Payne arrested the third woman and her boyfriend on April 25, 2013, the summons said. He started contacting her on Dec. 18, 2013, allegedly sending her explicit text messages and photos of his genitalia, it said. He also asked her to meet with him in exchange for helping her and her boyfriend with their court cases and offered to have gun and drug charges against her dismissed, the summons said.

Additional information was not immediately available from LMPD on any departmental actions against Payne stemming from Monday’s charges.

FL - Law enforcement still hiding public records on sex busts

Original Article


By Noah Pransky

PINELLAS COUNTY - Following another major bust of suspects accused of seeking sex with underage children, 10 Investigates renewed its public records requests into how law enforcement operates its stings. But again, multiple agencies are refusing to turn over documents, casting doubt over whether they're playing by the rules.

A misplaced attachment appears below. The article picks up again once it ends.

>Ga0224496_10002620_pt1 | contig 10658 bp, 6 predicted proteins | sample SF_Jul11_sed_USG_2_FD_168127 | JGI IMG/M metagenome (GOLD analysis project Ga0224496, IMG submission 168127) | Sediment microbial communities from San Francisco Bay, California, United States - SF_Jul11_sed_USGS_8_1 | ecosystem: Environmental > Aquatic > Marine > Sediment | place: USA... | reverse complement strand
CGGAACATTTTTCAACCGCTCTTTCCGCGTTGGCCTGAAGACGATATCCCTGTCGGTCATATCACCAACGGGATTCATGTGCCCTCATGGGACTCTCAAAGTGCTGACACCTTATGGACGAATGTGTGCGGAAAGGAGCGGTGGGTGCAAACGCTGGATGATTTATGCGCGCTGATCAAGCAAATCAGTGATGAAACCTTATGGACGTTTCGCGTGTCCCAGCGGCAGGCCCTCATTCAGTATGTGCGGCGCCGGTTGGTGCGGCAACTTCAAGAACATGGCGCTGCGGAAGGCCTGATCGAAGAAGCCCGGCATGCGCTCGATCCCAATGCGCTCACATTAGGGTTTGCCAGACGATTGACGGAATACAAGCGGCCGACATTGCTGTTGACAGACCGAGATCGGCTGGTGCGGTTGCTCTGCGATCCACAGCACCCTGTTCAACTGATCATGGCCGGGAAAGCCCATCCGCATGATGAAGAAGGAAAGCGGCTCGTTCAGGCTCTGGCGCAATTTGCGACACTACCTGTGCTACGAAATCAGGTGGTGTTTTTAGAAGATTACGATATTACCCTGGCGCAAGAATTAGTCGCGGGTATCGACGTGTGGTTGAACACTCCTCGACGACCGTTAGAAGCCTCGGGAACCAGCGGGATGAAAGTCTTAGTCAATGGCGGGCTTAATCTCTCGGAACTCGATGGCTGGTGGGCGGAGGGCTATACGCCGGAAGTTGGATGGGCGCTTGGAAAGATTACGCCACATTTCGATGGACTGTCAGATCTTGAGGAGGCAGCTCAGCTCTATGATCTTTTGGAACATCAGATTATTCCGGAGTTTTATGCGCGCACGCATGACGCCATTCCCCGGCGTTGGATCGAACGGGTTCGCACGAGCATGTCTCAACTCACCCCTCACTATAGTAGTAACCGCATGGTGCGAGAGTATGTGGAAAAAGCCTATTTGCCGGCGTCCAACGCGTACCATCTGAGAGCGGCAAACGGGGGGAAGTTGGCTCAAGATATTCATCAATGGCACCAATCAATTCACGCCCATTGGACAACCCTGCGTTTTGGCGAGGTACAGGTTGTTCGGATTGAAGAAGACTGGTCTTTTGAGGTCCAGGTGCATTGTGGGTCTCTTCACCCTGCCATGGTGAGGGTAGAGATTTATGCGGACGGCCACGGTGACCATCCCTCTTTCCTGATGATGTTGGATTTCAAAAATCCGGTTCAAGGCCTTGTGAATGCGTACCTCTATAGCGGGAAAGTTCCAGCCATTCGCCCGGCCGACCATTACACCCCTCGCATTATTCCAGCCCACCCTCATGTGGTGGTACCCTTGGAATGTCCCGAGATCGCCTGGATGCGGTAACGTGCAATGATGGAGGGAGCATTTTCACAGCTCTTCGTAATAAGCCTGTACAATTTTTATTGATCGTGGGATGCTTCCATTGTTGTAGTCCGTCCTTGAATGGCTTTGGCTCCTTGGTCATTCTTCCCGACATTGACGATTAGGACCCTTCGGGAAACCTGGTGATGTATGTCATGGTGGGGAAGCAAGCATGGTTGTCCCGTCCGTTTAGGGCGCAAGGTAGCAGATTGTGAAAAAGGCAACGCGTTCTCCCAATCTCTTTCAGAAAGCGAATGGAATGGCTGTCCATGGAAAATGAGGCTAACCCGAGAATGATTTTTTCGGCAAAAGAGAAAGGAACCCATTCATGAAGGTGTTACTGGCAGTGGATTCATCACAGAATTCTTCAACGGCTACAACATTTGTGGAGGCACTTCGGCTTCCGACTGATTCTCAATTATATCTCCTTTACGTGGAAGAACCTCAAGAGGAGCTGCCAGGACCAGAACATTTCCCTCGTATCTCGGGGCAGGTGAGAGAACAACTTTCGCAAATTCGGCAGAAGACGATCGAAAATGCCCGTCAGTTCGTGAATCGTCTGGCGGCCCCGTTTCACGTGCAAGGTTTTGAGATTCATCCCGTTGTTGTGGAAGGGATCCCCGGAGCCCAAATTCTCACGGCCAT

In January, 10 Investigates revealed that officers and deputies may not have followed federal guidelines in trying to lure sexual predators during a sting. Numerous agencies refused to turn over public records.

But it's not just the lack of transparency casting doubt over the January sting, which resulted in 35 arrests. Attorneys tell 10 Investigates they believe the majority of the men have yet to even be charged, three months after their arrests.

The Pinellas County Sheriff's Office, Pasco County Sheriff's Office, Clearwater Police Department, and FDLE have all cited various public record exemptions in their refusals to turn over records from the January sting, while the Manatee Co. Sheriff's Office has refused to turn over records from similar stings.